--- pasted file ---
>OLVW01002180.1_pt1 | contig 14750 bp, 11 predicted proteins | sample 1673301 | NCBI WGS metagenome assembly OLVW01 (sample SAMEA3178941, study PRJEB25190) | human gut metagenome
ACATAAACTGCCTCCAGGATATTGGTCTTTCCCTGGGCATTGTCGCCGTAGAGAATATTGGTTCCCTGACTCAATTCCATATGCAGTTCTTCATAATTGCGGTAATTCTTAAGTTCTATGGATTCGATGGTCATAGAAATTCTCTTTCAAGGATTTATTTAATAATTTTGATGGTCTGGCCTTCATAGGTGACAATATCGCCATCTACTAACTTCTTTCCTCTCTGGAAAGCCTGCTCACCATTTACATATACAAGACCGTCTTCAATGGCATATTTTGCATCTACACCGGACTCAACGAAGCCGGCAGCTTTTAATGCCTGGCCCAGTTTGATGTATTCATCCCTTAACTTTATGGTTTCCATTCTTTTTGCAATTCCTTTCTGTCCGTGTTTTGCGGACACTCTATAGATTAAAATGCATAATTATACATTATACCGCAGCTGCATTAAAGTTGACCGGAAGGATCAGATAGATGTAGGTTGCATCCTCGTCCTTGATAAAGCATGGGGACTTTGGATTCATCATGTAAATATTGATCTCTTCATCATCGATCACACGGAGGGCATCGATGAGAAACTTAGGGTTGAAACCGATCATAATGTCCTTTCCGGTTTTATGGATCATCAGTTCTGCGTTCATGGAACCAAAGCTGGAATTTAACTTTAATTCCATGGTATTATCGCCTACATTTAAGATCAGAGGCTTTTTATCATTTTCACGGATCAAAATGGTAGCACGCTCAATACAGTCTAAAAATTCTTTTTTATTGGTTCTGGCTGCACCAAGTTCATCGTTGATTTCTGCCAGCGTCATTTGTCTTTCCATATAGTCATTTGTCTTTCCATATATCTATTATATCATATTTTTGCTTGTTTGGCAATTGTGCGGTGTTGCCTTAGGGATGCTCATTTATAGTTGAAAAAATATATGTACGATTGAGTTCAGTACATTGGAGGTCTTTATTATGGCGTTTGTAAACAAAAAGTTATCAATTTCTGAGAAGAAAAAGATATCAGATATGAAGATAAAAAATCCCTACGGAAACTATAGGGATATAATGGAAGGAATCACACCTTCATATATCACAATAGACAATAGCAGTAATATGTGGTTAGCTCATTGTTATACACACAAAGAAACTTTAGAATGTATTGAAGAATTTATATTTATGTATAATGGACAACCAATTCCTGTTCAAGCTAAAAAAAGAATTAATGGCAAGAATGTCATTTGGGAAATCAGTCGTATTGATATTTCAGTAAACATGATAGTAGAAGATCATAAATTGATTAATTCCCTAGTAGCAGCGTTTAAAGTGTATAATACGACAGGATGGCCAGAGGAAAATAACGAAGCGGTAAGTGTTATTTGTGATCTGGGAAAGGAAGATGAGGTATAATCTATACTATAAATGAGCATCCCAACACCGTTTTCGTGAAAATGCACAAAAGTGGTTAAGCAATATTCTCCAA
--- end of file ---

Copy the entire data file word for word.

>OLVW01002180.1_pt1 | contig 14750 bp, 11 predicted proteins | sample 1673301 | NCBI WGS metagenome assembly OLVW01 (sample SAMEA3178941, study PRJEB25190) | human gut metagenome
ACATAAACTGCCTCCAGGATATTGGTCTTTCCCTGGGCATTGTCGCCGTAGAGAATATTGGTTCCCTGACTCAATTCCATATGCAGTTCTTCATAATTGCGGTAATTCTTAAGTTCTATGGATTCGATGGTCATAGAAATTCTCTTTCAAGGATTTATTTAATAATTTTGATGGTCTGGCCTTCATAGGTGACAATATCGCCATCTACTAACTTCTTTCCTCTCTGGAAAGCCTGCTCACCATTTACATATACAAGACCGTCTTCAATGGCATATTTTGCATCTACACCGGACTCAACGAAGCCGGCAGCTTTTAATGCCTGGCCCAGTTTGATGTATTCATCCCTTAACTTTATGGTTTCCATTCTTTTTGCAATTCCTTTCTGTCCGTGTTTTGCGGACACTCTATAGATTAAAATGCATAATTATACATTATACCGCAGCTGCATTAAAGTTGACCGGAAGGATCAGATAGATGTAGGTTGCATCCTCGTCCTTGATAAAGCATGGGGACTTTGGATTCATCATGTAAATATTGATCTCTTCATCATCGATCACACGGAGGGCATCGATGAGAAACTTAGGGTTGAAACCGATCATAATGTCCTTTCCGGTTTTATGGATCATCAGTTCTGCGTTCATGGAACCAAAGCTGGAATTTAACTTTAATTCCATGGTATTATCGCCTACATTTAAGATCAGAGGCTTTTTATCATTTTCACGGATCAAAATGGTAGCACGCTCAATACAGTCTAAAAATTCTTTTTTATTGGTTCTGGCTGCACCAAGTTCATCGTTGATTTCTGCCAGCGTCATTTGTCTTTCCATATAGTCATTTGTCTTTCCATATATCTATTATATCATATTTTTGCTTGTTTGGCAATTGTGCGGTGTTGCCTTAGGGATGCTCATTTATAGTTGAAAAAATATATGTACGATTGAGTTCAGTACATTGGAGGTCTTTATTATGGCGTTTGTAAACAAAAAGTTATCAATTTCTGAGAAGAAAAAGATATCAGATATGAAGATAAAAAATCCCTACGGAAACTATAGGGATATAATGGAAGGAATCACACCTTCATATATCACAATAGACAATAGCAGTAATATGTGGTTAGCTCATTGTTATACACACAAAGAAACTTTAGAATGTATTGAAGAATTTATATTTATGTATAATGGACAACCAATTCCTGTTCAAGCTAAAAAAAGAATTAATGGCAAGAATGTCATTTGGGAAATCAGTCGTATTGATATTTCAGTAAACATGATAGTAGAAGATCATAAATTGATTAATTCCCTAGTAGCAGCGTTTAAAGTGTATAATACGACAGGATGGCCAGAGGAAAATAACGAAGCGGTAAGTGTTATTTGTGATCTGGGAAAGGAAGATGAGGTATAATCTATACTATAAATGAGCATCCCAACACCGTTTTCGTGAAAATGCACAAAAGTGGTTAAGCAATATTCTCCAA